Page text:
But for that story, too, there’s a Racism Loophole™: it’s told from the perspective of a white toddler whom we already know loves chocolate and who probably has never seen a Black person in her life, who might genuinely describe a Black person as “chocolate.” Schrödinger’s racism.
The third story that is significantly about race, “You the Animal,” is the most successful at being about race, I think. Where “The Someday Cat” is told from the perspective of a neglected toddler being removed from her home by two Black social workers, “You the Animal” is the same story told from the perspective of one of the social workers. It’s an interesting exploration of what happens when people who were abused as children encounter abuse as adults, and while I didn’t think it was the strongest in the collection, it was still thought-provoking.
The unevenness question is so closely tied to the race question that I think it’s hard to separate them. When Smith is writing about white people–as in “Mercy,” where a new widow struggles to hold her farm together in the face of her own exhaustion and grief, as in the title story “Rutting Season,” where a potential act of workplace violence is dissected from three angles, as in “Siege,” when three siblings separated by their mother’s death come together during a terrifying threat of gun violence–the collection is extraordinary. When she’s not, the stories falter a bit.
But extraordinary is still a word I’m comfortable applying to much of Rutting Season.
What moved me most about Smith’s writing is its vulnerability, almost fragility, underneath a hard, ferocious surface. It’s a literary crème brûlée. She makes messy, risky choices and sticks to her guns. (Perhaps a poor choice of words given how much this book condemns gun violence.)
I was struck by how reminiscent the first story, “Mercy,” is of Alice Munro. Like so many Munro stories, “Mercy” is domestic and terrible all at once. It’s at its Munro-iest when its protagonist, Pam, hesitates for a split second before calling the vet for her sick horse because the vet constantly patronizes her and she doesn’t want to deal with it. You’re frustrated with her and understand her deeply all at once.
But Rutting Season is not knockoff Munro. Smith demonstrates that most in “The Someday Cat,” which felt wholly unique in its execution. A story about a woman who literally begins selling her children in order to appease her terrible boyfriend and afford groceries could easily tip into a melodramatic pantomime of extreme abuse and poverty rather than feel like something real that crackles with electric terror. But it does crackle. I had a white knuckle grip on my copy of the book while I read. It reminded me so vividly of some of the things I saw growing up in a desperately poor area that I had to take a breather after finishing.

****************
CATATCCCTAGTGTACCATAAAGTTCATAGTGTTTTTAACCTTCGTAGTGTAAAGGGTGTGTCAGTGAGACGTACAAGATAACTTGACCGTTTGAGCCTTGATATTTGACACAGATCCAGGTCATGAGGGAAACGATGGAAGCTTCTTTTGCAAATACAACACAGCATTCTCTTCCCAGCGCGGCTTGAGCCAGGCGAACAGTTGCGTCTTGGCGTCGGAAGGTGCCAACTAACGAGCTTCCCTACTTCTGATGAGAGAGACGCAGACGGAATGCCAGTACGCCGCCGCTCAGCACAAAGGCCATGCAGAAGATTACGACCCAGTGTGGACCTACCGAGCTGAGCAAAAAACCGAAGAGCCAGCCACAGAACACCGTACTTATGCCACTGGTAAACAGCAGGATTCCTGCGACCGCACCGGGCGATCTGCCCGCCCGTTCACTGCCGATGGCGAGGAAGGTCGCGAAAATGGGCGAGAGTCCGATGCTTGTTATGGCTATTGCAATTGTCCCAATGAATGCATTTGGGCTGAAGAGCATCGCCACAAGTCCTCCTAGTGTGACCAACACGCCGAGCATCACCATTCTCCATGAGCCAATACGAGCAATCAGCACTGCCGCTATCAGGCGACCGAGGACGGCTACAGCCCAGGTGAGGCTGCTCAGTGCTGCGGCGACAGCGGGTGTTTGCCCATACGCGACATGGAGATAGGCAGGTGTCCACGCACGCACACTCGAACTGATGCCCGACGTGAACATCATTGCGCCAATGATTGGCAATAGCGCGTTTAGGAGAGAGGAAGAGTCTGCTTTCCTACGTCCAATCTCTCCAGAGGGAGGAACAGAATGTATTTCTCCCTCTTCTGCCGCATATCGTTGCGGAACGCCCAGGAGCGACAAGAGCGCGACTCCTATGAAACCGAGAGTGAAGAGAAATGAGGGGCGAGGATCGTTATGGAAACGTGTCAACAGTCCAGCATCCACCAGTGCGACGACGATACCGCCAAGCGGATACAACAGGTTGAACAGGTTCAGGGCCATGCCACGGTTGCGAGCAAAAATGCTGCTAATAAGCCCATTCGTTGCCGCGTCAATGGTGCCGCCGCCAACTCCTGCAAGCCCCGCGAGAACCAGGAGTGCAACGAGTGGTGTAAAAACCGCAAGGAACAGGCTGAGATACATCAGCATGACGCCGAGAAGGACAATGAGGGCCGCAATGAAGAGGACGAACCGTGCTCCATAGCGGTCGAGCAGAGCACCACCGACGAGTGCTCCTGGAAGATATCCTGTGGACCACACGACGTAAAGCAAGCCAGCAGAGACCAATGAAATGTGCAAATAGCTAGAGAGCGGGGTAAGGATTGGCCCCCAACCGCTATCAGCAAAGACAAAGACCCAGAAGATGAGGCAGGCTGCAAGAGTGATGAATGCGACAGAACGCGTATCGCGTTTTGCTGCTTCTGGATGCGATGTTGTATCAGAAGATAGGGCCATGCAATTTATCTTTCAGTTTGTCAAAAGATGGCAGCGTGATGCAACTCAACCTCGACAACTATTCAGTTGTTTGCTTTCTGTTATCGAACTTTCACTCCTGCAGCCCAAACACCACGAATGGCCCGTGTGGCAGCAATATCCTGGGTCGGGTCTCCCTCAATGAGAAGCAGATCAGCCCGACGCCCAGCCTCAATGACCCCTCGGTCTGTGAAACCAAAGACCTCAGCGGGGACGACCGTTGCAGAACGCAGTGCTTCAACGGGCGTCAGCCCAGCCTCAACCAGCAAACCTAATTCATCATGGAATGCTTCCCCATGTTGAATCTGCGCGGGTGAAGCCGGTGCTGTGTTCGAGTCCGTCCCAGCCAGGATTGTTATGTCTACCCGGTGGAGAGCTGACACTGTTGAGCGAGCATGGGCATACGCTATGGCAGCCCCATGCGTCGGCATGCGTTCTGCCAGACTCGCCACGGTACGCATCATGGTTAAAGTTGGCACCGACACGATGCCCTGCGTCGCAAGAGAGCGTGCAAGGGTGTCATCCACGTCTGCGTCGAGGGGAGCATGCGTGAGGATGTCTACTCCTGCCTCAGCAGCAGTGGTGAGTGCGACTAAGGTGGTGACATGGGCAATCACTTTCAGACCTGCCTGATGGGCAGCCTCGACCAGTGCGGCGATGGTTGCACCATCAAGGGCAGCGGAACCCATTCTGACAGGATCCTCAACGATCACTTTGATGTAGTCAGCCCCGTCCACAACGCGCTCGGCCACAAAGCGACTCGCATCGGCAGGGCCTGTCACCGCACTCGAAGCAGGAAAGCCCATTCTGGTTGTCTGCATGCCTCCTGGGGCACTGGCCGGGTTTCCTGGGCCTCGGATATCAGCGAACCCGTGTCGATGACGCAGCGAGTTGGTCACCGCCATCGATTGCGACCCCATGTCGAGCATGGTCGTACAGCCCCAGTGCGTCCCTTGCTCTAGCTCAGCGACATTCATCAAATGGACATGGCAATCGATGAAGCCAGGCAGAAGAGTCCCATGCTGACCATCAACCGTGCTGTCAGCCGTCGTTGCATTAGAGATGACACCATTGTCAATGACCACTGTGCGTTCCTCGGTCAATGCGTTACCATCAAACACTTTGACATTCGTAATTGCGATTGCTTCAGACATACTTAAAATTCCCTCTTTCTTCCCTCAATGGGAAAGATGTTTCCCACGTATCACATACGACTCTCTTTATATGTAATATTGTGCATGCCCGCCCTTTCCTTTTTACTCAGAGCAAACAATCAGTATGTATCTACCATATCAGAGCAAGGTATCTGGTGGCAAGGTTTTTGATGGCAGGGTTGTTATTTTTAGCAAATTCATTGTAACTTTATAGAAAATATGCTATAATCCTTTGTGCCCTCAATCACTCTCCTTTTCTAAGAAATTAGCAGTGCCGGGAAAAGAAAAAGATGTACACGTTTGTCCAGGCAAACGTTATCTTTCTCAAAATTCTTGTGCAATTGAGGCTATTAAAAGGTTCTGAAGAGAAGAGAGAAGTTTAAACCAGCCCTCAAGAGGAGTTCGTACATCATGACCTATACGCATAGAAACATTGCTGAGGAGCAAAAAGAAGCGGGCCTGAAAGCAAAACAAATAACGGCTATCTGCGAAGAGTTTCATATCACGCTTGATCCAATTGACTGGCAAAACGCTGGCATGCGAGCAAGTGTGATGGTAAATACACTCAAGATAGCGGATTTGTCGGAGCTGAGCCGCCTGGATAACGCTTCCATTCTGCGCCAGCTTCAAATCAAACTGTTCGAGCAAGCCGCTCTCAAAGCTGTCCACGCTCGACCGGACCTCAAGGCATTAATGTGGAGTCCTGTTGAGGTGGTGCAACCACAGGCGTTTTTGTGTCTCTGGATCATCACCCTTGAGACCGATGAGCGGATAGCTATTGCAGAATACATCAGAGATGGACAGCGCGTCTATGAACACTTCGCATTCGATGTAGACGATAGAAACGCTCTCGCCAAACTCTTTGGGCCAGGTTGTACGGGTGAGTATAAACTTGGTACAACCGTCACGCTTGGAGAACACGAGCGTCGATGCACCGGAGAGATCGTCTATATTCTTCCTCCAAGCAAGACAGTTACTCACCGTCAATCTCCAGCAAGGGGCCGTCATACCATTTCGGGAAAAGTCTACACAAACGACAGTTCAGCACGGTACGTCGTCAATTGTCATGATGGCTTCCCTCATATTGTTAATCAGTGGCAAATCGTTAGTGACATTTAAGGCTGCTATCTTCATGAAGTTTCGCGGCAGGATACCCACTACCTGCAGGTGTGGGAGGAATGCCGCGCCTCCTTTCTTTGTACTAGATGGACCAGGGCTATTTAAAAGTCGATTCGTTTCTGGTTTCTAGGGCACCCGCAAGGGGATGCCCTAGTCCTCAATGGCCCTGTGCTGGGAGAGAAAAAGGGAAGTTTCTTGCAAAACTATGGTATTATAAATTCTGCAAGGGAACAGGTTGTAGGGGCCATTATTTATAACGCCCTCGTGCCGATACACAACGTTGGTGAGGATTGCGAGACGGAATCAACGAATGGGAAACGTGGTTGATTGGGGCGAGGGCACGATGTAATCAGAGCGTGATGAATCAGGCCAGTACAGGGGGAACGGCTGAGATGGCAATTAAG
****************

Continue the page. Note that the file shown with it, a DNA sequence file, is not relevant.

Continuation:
Rutting Season feels a little like staring at the sun. The premises of Smith’s stories are so bright and ambitious that it’s hard to get a handle on why they work (or even if they work). But there’s no denying their power.
It feels strange to write this about a literary short story collection rather than a horror novel, but it feels right anyway: only read Rutting Season if you dare. ★★★★☆
Friday Bookbag is a weekly feature where I share a list of books I’ve borrowed, bought, or received during the week. It’s my chance to buzz about my excitement for books I might not get the chance to review.
I’ve felt pretty out of it this month. I was sick for most of last week, but even if I hadn’t been, I suspect I would still feel groggy. August seems to do that to everyone. I’m sad that summer is winding down, but I’m already looking forward to cooler September reading weather. Are you? (If you’re in the Southern Hemisphere, I’m sure the prospect of spring sounds pretty nice, as well.)
This week I’ve got a fiery YA fantasy novel, a quirky short story collection, a novel about the 2011 uprising in Tahrir Square, and a novel about an ecologically anxious commune experiment gone wrong in my bookbag. I’m hoping they’ll snap me out of my summer slump. Let’s dive in!
“Each year, eight beautiful girls are chosen as Paper Girls to serve the king. It’s the highest honor they could hope for…and the most demeaning. This year, there’s a ninth. And instead of paper, she’s made of fire.
In this richly developed fantasy, Lei is a member of the Paper caste, the lowest and most persecuted class of people in Ikhara. She lives in a remote village with her father, where the decade-old trauma of watching her mother snatched by royal guards for an unknown fate still haunts her. Now, the guards are back and this time it’s Lei they’re after — the girl with the golden eyes whose rumored beauty has piqued the king’s interest.
Over weeks of training in the opulent but oppressive palace, Lei and eight other girls learns the skills and charm that befit a king’s consort. There, she does the unthinkable — she falls in love. Her forbidden romance becomes enmeshed with an explosive plot that threatens her world’s entire way of life. Lei, still the wide-eyed country girl at heart, must decide how far she’s willing to go for justice and revenge.”